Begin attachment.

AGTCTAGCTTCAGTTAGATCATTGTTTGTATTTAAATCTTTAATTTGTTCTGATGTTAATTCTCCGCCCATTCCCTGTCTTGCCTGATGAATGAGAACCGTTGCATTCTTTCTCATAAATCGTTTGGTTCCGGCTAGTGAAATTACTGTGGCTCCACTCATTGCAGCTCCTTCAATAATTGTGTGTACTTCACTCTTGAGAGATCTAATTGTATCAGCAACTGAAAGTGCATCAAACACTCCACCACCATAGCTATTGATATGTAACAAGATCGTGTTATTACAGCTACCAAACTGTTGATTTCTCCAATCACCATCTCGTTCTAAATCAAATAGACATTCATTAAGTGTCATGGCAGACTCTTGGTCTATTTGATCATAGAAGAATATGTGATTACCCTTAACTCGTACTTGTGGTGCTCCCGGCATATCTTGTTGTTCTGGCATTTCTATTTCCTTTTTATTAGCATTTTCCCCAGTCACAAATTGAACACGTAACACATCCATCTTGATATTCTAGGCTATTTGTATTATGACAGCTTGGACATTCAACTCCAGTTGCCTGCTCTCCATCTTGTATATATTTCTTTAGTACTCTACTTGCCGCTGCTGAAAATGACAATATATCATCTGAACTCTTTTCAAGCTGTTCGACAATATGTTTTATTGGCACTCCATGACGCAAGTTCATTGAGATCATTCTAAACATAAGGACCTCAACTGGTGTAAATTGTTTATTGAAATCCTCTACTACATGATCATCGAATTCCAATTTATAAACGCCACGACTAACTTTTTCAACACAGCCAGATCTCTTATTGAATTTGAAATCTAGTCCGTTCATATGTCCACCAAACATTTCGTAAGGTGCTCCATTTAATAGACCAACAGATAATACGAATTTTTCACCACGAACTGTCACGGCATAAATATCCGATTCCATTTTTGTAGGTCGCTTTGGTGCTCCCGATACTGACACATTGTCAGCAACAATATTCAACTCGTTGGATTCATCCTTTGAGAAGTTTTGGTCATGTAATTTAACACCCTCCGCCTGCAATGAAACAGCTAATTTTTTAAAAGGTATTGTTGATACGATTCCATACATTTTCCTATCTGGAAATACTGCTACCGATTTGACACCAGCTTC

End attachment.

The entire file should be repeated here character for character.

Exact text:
AGTCTAGCTTCAGTTAGATCATTGTTTGTATTTAAATCTTTAATTTGTTCTGATGTTAATTCTCCGCCCATTCCCTGTCTTGCCTGATGAATGAGAACCGTTGCATTCTTTCTCATAAATCGTTTGGTTCCGGCTAGTGAAATTACTGTGGCTCCACTCATTGCAGCTCCTTCAATAATTGTGTGTACTTCACTCTTGAGAGATCTAATTGTATCAGCAACTGAAAGTGCATCAAACACTCCACCACCATAGCTATTGATATGTAACAAGATCGTGTTATTACAGCTACCAAACTGTTGATTTCTCCAATCACCATCTCGTTCTAAATCAAATAGACATTCATTAAGTGTCATGGCAGACTCTTGGTCTATTTGATCATAGAAGAATATGTGATTACCCTTAACTCGTACTTGTGGTGCTCCCGGCATATCTTGTTGTTCTGGCATTTCTATTTCCTTTTTATTAGCATTTTCCCCAGTCACAAATTGAACACGTAACACATCCATCTTGATATTCTAGGCTATTTGTATTATGACAGCTTGGACATTCAACTCCAGTTGCCTGCTCTCCATCTTGTATATATTTCTTTAGTACTCTACTTGCCGCTGCTGAAAATGACAATATATCATCTGAACTCTTTTCAAGCTGTTCGACAATATGTTTTATTGGCACTCCATGACGCAAGTTCATTGAGATCATTCTAAACATAAGGACCTCAACTGGTGTAAATTGTTTATTGAAATCCTCTACTACATGATCATCGAATTCCAATTTATAAACGCCACGACTAACTTTTTCAACACAGCCAGATCTCTTATTGAATTTGAAATCTAGTCCGTTCATATGTCCACCAAACATTTCGTAAGGTGCTCCATTTAATAGACCAACAGATAATACGAATTTTTCACCACGAACTGTCACGGCATAAATATCCGATTCCATTTTTGTAGGTCGCTTTGGTGCTCCCGATACTGACACATTGTCAGCAACAATATTCAACTCGTTGGATTCATCCTTTGAGAAGTTTTGGTCATGTAATTTAACACCCTCCGCCTGCAATGAAACAGCTAATTTTTTAAAAGGTATTGTTGATACGATTCCATACATTTTCCTATCTGGAAATACTGCTACCGATTTGACACCAGCTTC